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January 17, 2020

Comments

Simone

Dear Eva,

Thank you for yet another interesting read. I always enjoy reading your reviews and articles.

With all due respect, I disagree with your last view of putting Bournonville first.

The way I see it, that mission can only be completed with a company consisting of home grown dancers only, and the current RDB is very far from that.

The RDB is on a very different path, and in order to protect its status as a world class company I think the current strategy in a way it right, but it needs to be taken one step further.

Embrace the foreign dancers fully - not only partly - and let them shine in a variety of ballets made by different masters. This is a necessary evolution. Don't fight it.

If the RDB wants to keep its status, it needs to promote foreign dancers and show that they are valuable to the company.

There should be some room for the Danish heritage, but it cannot dominate the company in its current state.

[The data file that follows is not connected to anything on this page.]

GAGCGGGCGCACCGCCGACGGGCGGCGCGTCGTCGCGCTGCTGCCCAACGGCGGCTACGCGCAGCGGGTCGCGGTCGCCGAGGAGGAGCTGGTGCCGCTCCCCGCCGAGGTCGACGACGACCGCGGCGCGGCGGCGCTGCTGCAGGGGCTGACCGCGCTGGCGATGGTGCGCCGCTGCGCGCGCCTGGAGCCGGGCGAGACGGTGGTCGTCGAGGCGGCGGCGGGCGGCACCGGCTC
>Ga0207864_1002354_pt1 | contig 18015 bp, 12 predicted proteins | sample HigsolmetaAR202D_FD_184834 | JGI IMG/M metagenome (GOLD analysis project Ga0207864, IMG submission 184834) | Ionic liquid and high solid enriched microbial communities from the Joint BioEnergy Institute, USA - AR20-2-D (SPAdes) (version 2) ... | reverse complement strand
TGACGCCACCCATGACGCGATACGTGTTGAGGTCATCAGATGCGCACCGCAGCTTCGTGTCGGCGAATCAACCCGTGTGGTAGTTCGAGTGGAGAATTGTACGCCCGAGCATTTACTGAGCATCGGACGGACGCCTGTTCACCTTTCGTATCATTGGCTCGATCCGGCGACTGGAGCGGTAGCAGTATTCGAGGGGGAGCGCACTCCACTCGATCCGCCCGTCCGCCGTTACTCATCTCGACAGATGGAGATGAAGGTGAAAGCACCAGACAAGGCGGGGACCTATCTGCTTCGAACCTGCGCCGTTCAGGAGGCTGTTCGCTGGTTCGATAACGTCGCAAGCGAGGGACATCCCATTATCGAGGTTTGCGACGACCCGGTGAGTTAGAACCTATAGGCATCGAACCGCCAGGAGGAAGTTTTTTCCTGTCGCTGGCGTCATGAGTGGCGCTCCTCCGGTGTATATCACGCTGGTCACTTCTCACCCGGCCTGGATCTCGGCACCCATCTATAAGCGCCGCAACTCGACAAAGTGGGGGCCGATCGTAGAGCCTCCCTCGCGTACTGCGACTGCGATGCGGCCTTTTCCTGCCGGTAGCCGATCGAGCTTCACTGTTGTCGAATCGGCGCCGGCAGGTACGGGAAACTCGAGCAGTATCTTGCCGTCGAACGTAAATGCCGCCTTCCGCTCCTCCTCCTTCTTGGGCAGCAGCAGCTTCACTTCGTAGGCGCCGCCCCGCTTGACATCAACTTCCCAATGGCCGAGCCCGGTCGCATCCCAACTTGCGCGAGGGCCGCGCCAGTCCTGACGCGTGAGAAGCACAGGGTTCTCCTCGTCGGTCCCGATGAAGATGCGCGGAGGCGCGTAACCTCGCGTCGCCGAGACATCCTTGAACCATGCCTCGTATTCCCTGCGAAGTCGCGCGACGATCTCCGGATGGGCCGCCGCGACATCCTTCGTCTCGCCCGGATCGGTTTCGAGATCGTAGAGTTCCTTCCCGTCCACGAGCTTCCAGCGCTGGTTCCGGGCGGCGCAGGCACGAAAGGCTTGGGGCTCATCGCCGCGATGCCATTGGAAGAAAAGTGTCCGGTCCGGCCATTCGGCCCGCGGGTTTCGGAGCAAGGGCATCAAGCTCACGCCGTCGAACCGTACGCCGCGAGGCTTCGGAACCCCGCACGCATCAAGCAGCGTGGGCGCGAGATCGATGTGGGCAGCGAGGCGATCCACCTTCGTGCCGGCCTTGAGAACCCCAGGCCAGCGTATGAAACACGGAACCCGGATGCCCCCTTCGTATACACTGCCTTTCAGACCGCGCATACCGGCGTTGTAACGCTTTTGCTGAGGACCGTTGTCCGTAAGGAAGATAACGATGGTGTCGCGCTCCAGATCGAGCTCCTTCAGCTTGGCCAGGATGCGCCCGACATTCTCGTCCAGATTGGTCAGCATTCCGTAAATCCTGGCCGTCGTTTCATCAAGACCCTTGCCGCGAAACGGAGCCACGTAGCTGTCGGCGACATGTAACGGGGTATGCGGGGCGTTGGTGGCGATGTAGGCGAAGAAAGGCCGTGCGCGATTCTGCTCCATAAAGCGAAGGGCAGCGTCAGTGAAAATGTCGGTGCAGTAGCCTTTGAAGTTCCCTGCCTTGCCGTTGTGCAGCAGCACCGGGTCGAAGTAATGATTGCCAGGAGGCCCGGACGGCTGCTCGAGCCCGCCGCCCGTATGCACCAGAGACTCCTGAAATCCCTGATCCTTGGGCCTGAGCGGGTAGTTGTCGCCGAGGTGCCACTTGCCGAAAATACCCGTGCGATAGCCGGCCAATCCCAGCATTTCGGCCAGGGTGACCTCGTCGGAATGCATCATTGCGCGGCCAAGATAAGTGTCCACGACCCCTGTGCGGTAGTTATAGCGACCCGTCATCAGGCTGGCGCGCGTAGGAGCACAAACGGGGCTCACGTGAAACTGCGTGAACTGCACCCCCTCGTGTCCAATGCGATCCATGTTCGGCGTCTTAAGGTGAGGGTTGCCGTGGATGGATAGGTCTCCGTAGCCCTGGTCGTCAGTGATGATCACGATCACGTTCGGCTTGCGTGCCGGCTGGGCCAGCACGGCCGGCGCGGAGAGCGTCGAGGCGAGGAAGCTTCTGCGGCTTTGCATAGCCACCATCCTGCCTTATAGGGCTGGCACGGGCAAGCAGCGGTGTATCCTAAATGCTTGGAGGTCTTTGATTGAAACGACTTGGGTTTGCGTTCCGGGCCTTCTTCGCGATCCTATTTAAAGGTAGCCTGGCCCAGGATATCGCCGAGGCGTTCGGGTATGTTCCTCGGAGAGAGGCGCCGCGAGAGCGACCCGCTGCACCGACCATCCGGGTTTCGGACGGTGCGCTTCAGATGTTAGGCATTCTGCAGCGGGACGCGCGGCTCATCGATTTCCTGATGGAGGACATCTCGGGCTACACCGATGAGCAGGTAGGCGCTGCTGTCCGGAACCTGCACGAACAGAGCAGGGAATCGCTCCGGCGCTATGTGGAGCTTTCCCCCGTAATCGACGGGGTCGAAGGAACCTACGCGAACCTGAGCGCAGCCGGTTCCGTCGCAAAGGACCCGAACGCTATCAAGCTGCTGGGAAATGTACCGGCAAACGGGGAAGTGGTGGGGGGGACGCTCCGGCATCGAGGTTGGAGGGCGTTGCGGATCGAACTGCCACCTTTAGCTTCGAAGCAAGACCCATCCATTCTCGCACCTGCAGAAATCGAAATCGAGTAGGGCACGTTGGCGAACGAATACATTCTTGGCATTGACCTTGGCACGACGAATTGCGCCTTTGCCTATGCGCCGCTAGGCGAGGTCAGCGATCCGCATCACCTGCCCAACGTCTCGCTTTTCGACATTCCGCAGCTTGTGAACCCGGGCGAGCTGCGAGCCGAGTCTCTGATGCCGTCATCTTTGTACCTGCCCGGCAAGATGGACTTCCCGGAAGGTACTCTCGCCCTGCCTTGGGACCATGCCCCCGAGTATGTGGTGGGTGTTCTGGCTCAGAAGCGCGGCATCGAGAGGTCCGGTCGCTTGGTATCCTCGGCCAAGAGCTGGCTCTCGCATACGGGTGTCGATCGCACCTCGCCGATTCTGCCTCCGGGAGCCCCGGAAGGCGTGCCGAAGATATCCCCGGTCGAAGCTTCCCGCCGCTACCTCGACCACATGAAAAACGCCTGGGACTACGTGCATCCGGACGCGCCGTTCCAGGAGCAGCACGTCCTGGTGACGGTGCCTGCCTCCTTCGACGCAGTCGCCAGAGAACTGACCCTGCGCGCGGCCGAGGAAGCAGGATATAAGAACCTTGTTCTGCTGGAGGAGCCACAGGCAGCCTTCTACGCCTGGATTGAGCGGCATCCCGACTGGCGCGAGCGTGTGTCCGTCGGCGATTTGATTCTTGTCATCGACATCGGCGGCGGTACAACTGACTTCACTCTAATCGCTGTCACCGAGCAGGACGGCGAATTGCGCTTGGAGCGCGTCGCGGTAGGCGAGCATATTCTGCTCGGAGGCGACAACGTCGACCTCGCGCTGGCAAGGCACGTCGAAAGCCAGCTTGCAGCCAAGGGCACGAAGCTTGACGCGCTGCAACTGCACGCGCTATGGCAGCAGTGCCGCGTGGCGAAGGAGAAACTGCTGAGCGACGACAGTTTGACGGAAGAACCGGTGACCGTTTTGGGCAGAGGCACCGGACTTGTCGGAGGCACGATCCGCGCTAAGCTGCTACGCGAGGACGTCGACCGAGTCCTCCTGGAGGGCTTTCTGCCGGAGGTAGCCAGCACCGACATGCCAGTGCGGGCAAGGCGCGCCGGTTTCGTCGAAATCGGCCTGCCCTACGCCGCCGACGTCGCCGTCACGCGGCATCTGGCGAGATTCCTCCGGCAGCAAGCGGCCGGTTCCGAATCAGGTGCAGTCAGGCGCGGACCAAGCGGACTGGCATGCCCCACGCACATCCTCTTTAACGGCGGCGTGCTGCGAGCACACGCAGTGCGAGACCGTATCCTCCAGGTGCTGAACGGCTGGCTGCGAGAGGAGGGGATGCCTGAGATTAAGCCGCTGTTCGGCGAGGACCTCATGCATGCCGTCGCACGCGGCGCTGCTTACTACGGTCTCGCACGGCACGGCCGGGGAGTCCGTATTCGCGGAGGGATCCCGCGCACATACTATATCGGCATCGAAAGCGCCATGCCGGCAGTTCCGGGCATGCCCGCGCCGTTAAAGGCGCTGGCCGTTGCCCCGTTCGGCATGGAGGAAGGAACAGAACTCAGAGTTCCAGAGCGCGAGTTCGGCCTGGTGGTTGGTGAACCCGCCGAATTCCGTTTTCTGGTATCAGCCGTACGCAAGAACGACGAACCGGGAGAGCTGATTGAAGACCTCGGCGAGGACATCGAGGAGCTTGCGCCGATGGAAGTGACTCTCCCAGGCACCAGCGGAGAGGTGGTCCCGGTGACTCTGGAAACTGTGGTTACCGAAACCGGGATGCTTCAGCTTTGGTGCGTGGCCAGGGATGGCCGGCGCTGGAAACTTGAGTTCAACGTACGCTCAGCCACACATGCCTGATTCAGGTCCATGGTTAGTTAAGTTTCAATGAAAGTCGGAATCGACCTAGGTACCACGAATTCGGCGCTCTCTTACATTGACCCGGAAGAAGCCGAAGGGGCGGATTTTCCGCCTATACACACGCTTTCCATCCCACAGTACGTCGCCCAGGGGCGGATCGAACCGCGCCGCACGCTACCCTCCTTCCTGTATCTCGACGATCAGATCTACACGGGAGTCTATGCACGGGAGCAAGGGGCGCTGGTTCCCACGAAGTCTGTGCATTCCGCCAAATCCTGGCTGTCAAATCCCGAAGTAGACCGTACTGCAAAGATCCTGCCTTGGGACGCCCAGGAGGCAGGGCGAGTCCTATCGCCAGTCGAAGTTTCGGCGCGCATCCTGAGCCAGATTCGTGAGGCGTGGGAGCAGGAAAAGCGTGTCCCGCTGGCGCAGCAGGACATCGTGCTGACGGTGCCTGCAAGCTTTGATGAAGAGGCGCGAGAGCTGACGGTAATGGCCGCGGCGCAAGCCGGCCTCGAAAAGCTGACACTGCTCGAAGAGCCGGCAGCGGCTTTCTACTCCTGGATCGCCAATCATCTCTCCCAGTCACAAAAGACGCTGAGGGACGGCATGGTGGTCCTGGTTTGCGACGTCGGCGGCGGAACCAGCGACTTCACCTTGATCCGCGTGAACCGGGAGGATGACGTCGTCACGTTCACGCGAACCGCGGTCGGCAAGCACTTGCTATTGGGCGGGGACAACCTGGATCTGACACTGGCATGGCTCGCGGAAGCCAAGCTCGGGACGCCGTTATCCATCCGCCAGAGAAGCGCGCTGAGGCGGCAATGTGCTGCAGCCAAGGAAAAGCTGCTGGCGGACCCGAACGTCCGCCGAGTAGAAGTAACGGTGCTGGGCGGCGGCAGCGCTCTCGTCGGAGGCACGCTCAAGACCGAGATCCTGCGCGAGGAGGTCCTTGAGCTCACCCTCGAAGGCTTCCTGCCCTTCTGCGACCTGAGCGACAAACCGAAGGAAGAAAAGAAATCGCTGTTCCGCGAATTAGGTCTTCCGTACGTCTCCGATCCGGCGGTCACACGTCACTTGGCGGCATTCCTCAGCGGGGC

Eva Kistrup

Hi Simone,

Great to hear from you. Regarding Bournonville, it remains not only the calling card for RDB internationally, it is an important world heritage, and it is the foundation of the RDBs uniqueness.
I do not argue that RDB should only dance Bournonville, but the point is, if RDB do not present Bournonville regularly, it may be impossible to save it.
RDB has been subjects to many financial cuts, and that - not Bournonville – have been the reason why it has been difficult for new dancers coming from abroad to get enough stage time and chances to develop their talent and skulls.
Luckily, it look like the company will be able to present more productions and have a higher number of performances from next season. This will give not only the RDB stars more to work with; it will hopefully also give the foreign intake more opportunities. It is a Win Win situation.
The Hübbe/Bjørn production of August 2.0 showed of the values of Bournonville in a new format, outstandingly danced by Jön Axel Fransson and other dancers, but it also showed that many of the international dancers had not yet learned how to handle Bournonville . We know it can be done. Dancers like Lloyd Riggins and Caroline Cavallo raised to become great Bournonville dancers as well as strong all-rounders.
Probably not every dancer coming from outside may turn out to be a Bournonville genius, and RDB should continue dancing a broad repertoire. However, for the dancers who has the interest and the body for it can also improve their general skills by studying Bournonville.
It should be a win/win,

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